Keep your eyes off the road, your hands not on the wheel*
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Keep your eyes off the road, your hands not on the wheel*

Keep your eyes off the road, your hands not on the wheel*

Posted on 31st August 2020

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Cars are so clever nowadays.  Well, except that, being non-sentient, they aren’t, at least not yet.  They are largely dependent on clever humans, who come up with amazing technology to make them more efficient and safer, and some not so clever ones who, despite all the first lot’s technological gizmos which can help them prevent collisions, keep them in the right lane etc, still drive badly and cause accidents. AI will change all that, perhaps, as driverless cars come to the fore, but there are still those who worry about the number of accidents we might have in driverless cars – and who would then be liable.

There is, of course, no doubt that driverless cars will become increasingly common.  Google “sleep in your driverless car” and you’ll find articles going back several years.  Google, “tea in your car” and you’ll quickly discover articles telling you that not only will you be able to drink tea while your motor gets you to the office, but that hydrogen fuel-cell cars will be able to produce the water you need to make your brew.

The other week, I read that Ford are starting trials of a new tool that will predict where there are going to be accidents.  Essentially, it will use inter-connected vehicles to provide the data, and thence the insights, that will enable road traffic safety experts/road planners to reduce the number of accidents and increase road safety. Around 700 passenger and commercial vehicles are expected to take part in an 18-month experiment across London and Oxfordshire. In fact, this is old news, or rather a continuation of an earlier story.  Ford had already announced this project back in 2018. This new story seems to be taking things to the next stage.  But it’s yet another example of the amazing impact that tech is having on all our lives - and how the IT is not just making our lives easier but also safer.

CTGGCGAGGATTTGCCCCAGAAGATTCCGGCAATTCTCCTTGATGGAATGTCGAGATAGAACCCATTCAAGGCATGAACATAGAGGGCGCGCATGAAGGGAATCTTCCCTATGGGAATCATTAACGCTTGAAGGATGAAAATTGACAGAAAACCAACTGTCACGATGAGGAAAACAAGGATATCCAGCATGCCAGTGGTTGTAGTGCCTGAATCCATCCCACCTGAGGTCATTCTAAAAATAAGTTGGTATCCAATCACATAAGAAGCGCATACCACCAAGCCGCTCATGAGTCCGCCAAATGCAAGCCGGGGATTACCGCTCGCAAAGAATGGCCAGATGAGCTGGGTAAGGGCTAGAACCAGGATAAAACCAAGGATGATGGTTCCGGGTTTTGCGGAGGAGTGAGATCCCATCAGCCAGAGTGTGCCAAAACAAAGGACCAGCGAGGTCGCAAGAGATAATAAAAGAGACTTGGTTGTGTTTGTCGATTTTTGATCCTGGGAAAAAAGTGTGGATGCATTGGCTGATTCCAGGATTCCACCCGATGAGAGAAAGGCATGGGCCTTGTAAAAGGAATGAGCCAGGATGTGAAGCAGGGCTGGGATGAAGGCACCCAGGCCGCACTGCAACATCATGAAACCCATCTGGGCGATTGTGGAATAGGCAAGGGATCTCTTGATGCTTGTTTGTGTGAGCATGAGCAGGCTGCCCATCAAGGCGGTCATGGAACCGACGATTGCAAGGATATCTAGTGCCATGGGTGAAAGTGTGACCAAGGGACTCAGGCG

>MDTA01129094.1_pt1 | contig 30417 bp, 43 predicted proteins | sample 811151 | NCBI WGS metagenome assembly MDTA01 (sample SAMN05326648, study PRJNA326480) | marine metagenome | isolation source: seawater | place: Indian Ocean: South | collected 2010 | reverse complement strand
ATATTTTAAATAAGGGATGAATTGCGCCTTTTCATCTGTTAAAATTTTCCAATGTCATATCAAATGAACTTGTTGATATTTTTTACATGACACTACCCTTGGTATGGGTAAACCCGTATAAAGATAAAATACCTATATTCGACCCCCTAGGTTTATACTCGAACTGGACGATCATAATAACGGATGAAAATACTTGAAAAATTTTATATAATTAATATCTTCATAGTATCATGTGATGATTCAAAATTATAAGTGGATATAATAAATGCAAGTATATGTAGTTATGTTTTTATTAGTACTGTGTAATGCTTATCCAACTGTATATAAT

Cars have been having accidents since almost as soon as they were invented.  In fact, the first road accident seems to have been in Ohio City in 1891. For all those who are worried about the potential number of driverless car accidents, it’s worth pondering the following fact: in an average year, 1.35 MILLION people die in road accidents.  This costs most countries about 3% of their GDP.  

This level of car-related mortality also puts the deaths from COVID in perspective: no-one is suggesting we ban cars to stop road deaths. There are those, however, who believe there is a strong case against driverless cars. However, it’s hard to imagine that the driverless cars of the future – green powered, safe and robust – will not reduce the number of accidents, deaths and injuries substantially. Furthermore, given that, as I have pointed out above, the amazing work done by the motor industry’s techies has been many years in the making, we’re nearly there and soon we’ll be able to snooze on our way to our (occasional) visits to the office.  Unless, of course, like me, you prefer to cycle!

Freddie Kydd, Be-IT

*with apologies to The Doors, whose “Roadhouse Blues” is now being rendered meaningless by technology

Posted in News, Opinion


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